If you get a kick out of hurtling downhill, single-track mountain biking, you’re not alone. Tough terrain ups the ante on traditional road cycling—and your body benefits from the challenge. That said, your muscles and joints can also take a beating.
Want to improve your skills, bulletproof your joints, and avoid injury? Build strength, balance, and coordination with strength training specific to mountain biking.
Anyone, big or small, experienced or new to the sport, can work on those areas, says Shaums March, a technical skills coach for the USA Cycling National and Olympic team. He’s trained five World Championship riders, and is a two-time Downhill Masters World Champion himself, so he knows a thing or two about riding.
The following workout is designed to engage your core and work the muscles you commonly utilize in mountain biking, as well as improve balance and coordination—skills that make you better on the bike and less likely to get injured.
“A functional strength workout like this is something we’d give an athlete at the start of their training to test their baseline strength,” says March, who owns March Northwest, a mountain biking skills coaching and guiding company in Bellingham, WA. “Then we’d make it more challenging and add in more balance components depending on their strength level.”
The Ultimate Strength Workout for Mountain Bikers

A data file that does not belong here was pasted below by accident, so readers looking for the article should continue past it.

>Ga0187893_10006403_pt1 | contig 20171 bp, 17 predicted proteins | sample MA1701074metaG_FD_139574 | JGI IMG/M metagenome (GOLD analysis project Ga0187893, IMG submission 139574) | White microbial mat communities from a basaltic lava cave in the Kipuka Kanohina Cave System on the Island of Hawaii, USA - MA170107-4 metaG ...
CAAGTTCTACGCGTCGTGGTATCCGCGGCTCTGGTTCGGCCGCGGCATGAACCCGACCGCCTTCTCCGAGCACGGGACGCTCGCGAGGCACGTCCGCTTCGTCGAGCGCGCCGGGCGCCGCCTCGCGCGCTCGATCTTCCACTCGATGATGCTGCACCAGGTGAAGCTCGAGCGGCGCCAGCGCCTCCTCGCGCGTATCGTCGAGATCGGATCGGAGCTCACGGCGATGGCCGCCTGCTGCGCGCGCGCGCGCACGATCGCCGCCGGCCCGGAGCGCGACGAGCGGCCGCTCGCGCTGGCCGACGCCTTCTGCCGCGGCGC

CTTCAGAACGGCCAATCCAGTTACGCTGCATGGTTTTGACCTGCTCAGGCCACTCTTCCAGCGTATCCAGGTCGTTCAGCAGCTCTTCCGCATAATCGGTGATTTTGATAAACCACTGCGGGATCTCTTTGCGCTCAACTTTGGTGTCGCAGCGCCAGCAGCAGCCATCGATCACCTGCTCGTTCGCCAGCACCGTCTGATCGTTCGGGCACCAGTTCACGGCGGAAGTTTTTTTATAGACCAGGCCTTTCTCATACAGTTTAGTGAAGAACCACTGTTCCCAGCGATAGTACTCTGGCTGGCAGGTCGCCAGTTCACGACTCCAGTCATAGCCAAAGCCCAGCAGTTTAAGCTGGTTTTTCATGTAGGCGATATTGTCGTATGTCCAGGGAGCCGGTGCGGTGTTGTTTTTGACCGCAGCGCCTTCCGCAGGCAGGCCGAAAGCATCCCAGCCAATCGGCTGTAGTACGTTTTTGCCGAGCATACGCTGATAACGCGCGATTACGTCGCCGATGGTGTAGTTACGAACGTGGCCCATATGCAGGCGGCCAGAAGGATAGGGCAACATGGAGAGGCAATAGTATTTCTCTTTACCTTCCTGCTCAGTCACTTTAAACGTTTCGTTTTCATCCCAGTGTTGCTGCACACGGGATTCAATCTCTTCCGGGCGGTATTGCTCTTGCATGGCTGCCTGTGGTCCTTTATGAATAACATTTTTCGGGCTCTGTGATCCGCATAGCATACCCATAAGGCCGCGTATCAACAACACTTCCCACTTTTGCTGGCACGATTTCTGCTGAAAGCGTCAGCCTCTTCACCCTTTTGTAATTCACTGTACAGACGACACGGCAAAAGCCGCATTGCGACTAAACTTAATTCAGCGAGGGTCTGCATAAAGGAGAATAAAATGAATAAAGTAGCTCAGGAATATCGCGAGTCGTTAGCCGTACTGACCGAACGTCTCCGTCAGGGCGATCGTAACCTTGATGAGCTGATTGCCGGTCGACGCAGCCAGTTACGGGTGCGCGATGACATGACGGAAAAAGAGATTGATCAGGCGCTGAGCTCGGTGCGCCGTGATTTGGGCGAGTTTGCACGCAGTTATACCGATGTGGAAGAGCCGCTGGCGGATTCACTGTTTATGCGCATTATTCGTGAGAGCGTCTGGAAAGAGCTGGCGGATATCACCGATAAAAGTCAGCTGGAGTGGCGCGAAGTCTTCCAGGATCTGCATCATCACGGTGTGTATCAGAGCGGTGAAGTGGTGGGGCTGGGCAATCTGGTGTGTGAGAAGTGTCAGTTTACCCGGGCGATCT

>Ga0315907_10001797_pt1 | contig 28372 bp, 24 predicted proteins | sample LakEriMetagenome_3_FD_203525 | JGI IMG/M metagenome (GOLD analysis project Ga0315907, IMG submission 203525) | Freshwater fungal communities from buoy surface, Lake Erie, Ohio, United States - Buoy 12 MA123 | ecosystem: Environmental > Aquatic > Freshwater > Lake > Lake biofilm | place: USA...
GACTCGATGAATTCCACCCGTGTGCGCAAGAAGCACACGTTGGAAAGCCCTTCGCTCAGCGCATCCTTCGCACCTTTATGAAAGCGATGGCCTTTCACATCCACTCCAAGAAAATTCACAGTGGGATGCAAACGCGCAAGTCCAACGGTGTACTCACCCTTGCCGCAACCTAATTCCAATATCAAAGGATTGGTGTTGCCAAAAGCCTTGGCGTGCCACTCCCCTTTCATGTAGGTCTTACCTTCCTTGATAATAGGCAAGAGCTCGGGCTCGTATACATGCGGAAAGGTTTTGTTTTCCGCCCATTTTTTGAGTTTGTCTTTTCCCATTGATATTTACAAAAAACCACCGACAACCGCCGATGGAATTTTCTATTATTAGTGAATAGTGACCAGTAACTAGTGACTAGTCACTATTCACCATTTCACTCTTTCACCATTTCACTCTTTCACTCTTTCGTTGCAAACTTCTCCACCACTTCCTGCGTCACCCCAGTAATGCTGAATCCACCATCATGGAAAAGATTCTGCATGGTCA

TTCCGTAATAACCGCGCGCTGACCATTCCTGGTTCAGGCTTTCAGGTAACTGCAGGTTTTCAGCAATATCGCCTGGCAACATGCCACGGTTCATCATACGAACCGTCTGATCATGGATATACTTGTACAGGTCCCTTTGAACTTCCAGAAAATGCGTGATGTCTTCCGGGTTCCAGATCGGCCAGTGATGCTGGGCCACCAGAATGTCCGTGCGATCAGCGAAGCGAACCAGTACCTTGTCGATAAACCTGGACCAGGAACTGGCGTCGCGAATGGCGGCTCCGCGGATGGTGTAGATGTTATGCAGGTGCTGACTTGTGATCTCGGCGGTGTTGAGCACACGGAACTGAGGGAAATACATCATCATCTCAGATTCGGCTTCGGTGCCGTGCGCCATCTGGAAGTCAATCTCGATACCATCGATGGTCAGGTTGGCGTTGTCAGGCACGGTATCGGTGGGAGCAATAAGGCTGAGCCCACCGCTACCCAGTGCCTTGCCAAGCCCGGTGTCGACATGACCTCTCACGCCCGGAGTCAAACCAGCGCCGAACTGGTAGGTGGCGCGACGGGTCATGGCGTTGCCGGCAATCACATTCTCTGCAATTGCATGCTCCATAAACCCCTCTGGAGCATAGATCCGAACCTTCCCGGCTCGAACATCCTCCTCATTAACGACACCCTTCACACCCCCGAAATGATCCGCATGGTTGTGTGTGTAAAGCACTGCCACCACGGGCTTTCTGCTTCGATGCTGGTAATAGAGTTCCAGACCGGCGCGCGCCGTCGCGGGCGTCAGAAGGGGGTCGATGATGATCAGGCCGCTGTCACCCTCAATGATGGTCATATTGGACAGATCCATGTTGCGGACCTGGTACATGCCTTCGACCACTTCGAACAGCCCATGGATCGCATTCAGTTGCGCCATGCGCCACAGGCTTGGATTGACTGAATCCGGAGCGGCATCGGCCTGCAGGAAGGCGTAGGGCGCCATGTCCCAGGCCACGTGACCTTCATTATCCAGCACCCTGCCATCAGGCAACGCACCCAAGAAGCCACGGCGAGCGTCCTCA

How to do it: Complete the workout three times per week, performing each exercise for 5 sets and 10 reps.
“You could use this workout as a warmup without weights before a ride, if it’s short, too,” March notes, since you don’t want to tire yourself out before a long trek.
1. Lying Pullover on Stability Ball
Why it works: This move challenges your lats, chest, shoulders, and abs, which are essential to your ability to maneuver in tricky situations and stay balanced. “This exercise requires coordination, too, which is key since you’re moving a bike that’s independent from your body,” says March. If the weight is too light, go up 5lbs; or, work on maintaining control throughout the exercise while performing it faster.
How to do it: Lie down on a stability ball (or bench if you don’t have a stability ball). Hold a plate or dumbbels. With your feet planted firmly on the ground, and your shoulders and back on the ball, lift the weight straight up so it’s aligned with your head. Lower the weight(s) behind your head. Focus on keeping your hips raised and your core engaged.
2. Dumbbell Lateral Raise
Why it works: Dumbbell Lateral Raises also work your upper body, specifically your delts, lats, traps, shoulders, and core. “The key is to use the strength of your core to power you all the way out through your arms,” says March. “This will help build your shoulders so you have the strength to move the bike how you want.”
How to do it: Stand with feet hips-width apart, holding 5-10lb dumbbells. Raise your arms straight out until you form a T, focusing on drawing your shoulder blades together. Slowly lower down for one rep. Make sure you don’t shrug your shoulders.